Yes vs. I am

Matthew Gordon gordonmj at MISSOURI.EDU
Fri Mar 24 16:18:05 UTC 2006

I haven't noticed this particularly, but it wouldn't surprise me if some
'educated' people came to favor this usage especially in relatively formal
contexts. After all, prescriptivist usage guides routinely define a sentence
as the expression of a complete thought. Thus, answering a question with "I
am." would be preferred to the incomplete "yes" by this logic.

-Matt Gordon

On 3/24/06 9:52 AM, "Roger Shuy" <rshuy at MONTANA.COM> wrote:

> I've been absent from the List for a few months so I apologize if this topic
> already has been discussed.
> Has anyone else noticed what seems to me to be a turn toward answering
> yes/no questions with "I am," "I will," "I'm not," and "I won't" as opposed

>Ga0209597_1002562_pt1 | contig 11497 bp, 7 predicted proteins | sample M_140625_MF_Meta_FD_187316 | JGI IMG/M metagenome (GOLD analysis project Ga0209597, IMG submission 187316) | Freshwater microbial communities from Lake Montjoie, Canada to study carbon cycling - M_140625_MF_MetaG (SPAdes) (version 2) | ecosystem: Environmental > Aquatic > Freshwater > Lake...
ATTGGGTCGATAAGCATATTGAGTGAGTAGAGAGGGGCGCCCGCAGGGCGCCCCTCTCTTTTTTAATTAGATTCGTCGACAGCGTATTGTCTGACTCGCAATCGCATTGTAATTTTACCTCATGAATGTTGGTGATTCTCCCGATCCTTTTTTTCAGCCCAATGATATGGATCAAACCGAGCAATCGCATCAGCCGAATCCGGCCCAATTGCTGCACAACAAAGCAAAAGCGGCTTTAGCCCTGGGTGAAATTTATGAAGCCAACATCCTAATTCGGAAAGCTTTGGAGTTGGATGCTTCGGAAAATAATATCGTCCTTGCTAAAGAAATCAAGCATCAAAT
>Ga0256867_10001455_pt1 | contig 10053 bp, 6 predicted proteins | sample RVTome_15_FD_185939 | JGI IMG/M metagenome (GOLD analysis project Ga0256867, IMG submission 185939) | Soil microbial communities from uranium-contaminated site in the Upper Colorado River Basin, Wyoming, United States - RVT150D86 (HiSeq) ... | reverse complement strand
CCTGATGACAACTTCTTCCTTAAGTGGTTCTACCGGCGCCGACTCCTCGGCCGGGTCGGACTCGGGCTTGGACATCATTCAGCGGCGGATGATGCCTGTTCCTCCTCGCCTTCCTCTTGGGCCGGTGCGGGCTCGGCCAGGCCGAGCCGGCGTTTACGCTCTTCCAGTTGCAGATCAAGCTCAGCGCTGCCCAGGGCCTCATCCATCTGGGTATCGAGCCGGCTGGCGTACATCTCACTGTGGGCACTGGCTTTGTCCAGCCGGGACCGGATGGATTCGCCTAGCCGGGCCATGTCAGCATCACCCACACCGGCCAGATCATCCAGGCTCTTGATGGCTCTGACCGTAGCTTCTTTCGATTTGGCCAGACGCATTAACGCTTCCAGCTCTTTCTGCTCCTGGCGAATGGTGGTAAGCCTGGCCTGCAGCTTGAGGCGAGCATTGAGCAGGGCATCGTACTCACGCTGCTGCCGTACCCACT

> to "Yes" or "No." Not even "Yes I am," "Yes I will," "No  I'm not," or "No I
> won't." I have no hard data to back this impression but I believe I am
> hearing it used mostly by relatively educated people in a wide range of
> contexts. Has anyone else sensed this?
> Roger Shuy
> ------------------------------------------------------------
> The American Dialect Society -

The American Dialect Society -

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